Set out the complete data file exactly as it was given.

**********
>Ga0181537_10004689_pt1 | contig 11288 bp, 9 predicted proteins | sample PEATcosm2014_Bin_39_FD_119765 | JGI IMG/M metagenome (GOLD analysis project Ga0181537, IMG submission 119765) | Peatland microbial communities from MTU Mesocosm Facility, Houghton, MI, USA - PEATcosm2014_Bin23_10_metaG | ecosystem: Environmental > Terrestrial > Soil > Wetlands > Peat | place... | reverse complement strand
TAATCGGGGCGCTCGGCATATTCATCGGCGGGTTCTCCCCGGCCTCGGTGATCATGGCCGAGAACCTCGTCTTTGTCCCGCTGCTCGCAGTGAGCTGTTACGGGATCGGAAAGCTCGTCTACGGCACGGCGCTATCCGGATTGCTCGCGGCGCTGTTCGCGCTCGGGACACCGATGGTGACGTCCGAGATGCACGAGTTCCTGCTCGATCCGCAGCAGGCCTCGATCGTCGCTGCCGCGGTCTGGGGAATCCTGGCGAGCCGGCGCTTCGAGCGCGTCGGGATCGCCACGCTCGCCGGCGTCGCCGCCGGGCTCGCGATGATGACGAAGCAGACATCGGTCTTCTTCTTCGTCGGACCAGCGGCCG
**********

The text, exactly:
>Ga0181537_10004689_pt1 | contig 11288 bp, 9 predicted proteins | sample PEATcosm2014_Bin_39_FD_119765 | JGI IMG/M metagenome (GOLD analysis project Ga0181537, IMG submission 119765) | Peatland microbial communities from MTU Mesocosm Facility, Houghton, MI, USA - PEATcosm2014_Bin23_10_metaG | ecosystem: Environmental > Terrestrial > Soil > Wetlands > Peat | place... | reverse complement strand
TAATCGGGGCGCTCGGCATATTCATCGGCGGGTTCTCCCCGGCCTCGGTGATCATGGCCGAGAACCTCGTCTTTGTCCCGCTGCTCGCAGTGAGCTGTTACGGGATCGGAAAGCTCGTCTACGGCACGGCGCTATCCGGATTGCTCGCGGCGCTGTTCGCGCTCGGGACACCGATGGTGACGTCCGAGATGCACGAGTTCCTGCTCGATCCGCAGCAGGCCTCGATCGTCGCTGCCGCGGTCTGGGGAATCCTGGCGAGCCGGCGCTTCGAGCGCGTCGGGATCGCCACGCTCGCCGGCGTCGCCGCCGGGCTCGCGATGATGACGAAGCAGACATCGGTCTTCTTCTTCGTCGGACCAGCGGCCG